The next version of Microsoft’s .Net development frameworks may well have some code written at New Zealand's University of Canterbury.
A three-person team led by senior fellow Nigel Perry has been researching adding support for just-in-time objects to Rotor, a cross-platform implementation of the .Net runtime. The work is partially funded by a Microsoft grant.
“.Net is a good virtual machine and I wanted it to be available [on other platforms],” Perry says. “Rotor works exactly the same on the Mac as on Windows. In fact, it’s even easier on the Mac.”
Perry says the work done on Rotor, also known as the shared source common language infrastructure (SSCLI), has led to an increasingly portable code base.
“The way they got to the Mac OS X version is from the FreeBSD version. You could now take Rotor and if you wanted to run it, say, on the PowerPC version of Linux, you could.”
Perry will present a paper on the university’s work at a conference for Rotor developers later this month in Microsoft’s home suburb of Redmond, Washington.
He says once the work on Rotor is finished, they will submit their code to Microsoft for inclusion in the .Net code base. “We have had good feedback so far,” he says. “It’s very relevant to what they’re doing.”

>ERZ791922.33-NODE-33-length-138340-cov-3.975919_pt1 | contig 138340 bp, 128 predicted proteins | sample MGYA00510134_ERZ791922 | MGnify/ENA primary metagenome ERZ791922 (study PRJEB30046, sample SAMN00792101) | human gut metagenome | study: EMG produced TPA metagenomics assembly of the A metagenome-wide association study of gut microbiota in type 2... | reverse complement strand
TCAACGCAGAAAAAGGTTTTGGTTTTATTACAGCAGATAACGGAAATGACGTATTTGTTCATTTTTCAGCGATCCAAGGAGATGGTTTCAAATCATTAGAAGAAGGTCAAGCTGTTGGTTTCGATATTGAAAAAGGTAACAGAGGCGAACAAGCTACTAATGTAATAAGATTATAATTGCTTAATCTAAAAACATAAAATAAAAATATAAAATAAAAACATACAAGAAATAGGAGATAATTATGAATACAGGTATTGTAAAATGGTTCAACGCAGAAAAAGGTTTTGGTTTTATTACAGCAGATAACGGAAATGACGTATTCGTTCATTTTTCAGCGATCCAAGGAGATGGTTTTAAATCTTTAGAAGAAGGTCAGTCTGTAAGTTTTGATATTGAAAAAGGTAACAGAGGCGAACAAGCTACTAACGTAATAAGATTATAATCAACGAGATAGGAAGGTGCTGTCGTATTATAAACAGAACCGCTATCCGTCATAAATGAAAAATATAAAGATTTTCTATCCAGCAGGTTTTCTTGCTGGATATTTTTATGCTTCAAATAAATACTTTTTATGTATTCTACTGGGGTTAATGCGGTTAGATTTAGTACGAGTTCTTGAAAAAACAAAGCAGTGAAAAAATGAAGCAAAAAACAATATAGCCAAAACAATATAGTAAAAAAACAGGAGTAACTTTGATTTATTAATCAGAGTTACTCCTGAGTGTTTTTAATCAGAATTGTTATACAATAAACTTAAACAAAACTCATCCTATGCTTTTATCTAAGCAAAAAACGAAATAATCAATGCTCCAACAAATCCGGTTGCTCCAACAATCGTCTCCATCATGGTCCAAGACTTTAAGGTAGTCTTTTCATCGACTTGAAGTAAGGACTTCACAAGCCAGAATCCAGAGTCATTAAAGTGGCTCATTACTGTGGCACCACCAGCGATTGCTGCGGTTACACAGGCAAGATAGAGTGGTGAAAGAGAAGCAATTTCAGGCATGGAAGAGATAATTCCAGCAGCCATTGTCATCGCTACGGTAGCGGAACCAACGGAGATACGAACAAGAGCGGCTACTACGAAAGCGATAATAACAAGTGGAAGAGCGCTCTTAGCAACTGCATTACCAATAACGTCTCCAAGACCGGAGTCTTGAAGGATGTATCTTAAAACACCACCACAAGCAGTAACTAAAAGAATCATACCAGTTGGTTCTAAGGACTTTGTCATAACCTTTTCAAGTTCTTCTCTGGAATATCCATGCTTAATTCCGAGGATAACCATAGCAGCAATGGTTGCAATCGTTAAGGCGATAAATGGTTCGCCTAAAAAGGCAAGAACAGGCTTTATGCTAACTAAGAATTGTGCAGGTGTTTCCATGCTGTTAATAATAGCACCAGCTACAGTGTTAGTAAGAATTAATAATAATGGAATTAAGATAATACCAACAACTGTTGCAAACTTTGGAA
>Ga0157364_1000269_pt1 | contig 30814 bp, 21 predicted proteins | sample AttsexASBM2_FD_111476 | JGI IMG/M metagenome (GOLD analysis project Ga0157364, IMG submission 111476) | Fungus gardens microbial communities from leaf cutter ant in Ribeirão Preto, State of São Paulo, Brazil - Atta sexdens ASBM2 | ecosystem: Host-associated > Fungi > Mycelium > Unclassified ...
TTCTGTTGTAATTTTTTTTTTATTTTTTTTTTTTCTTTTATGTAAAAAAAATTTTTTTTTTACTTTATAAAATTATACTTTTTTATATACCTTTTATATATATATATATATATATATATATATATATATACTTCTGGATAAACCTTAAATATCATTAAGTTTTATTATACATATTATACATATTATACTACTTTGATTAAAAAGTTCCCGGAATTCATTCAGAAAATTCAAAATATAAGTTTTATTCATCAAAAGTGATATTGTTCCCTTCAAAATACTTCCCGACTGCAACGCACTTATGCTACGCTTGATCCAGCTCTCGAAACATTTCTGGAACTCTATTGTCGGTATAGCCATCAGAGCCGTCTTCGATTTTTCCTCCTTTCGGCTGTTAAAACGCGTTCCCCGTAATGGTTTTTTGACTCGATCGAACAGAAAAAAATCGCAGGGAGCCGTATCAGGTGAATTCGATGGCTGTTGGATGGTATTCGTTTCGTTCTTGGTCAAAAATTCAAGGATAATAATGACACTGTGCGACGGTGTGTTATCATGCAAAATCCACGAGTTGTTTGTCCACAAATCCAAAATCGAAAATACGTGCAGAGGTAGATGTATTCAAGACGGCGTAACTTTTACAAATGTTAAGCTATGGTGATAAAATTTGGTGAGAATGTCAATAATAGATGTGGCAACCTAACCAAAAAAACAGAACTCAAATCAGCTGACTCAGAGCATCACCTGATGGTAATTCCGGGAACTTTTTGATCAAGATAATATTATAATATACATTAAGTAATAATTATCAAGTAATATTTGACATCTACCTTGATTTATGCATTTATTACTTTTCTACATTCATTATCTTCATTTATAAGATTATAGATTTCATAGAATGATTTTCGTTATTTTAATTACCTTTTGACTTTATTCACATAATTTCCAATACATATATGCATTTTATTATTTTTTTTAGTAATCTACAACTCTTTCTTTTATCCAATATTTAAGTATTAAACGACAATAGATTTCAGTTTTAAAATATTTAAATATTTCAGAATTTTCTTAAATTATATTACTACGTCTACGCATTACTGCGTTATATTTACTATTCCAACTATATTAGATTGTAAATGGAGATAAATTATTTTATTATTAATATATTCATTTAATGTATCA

JIT objects are created when they are first accessed, rather than when the constructor is called. They bring the advantages of “lazy” evaluation to the .Net runtime. “The idea is to add the facility into the runtime to support JIT objects,” he says. “Then any language which wishes to use it can do so.”
The current release of Rotor compiles on Windows XP, FreeBSD and Mac OS X. Perry, who does most of his work on the Mac, presented a session last month at the Tech-Ed 2003 conference on developing with Rotor on Unix and Mac OS X.
The Rotor team at Microsoft now works as part of the .Net runtime group, he says. “A lot of the Rotor source is the same as the .Net source, but how much is a trade secret.”
Rotor is released under Microsoft’s “shared source” licence. Although it is free to download, the licence does prohibit use or distribution for “commercial purposes”. Perry says Rotor is primarily targeted at researchers.
“Microsoft are hopeful that will see innovation on the platform that they can then bring back in,” he says. “It’s a way of keeping contact with the research community.”
Perry and his Canterbury colleagues hope to have their JIT objects work completed in the latter half of 2004. In the meantime, they’re hoping to secure further funding from Microsoft for another research grant. “We have a project that we’re in discussions with at the moment,” Perry says. “It’s to do with Rotor but it’s a different area than we have worked in before.”
Perry is also a member of the ECMA standardisation committees for the CLI and the C# language. Both committees are currently working on the next version of the standards. He will present his paper, titled “Just-In-Time Objects for Rotor,” at the second annual SSCLI Workshop to be held in Redmond on September 17-19.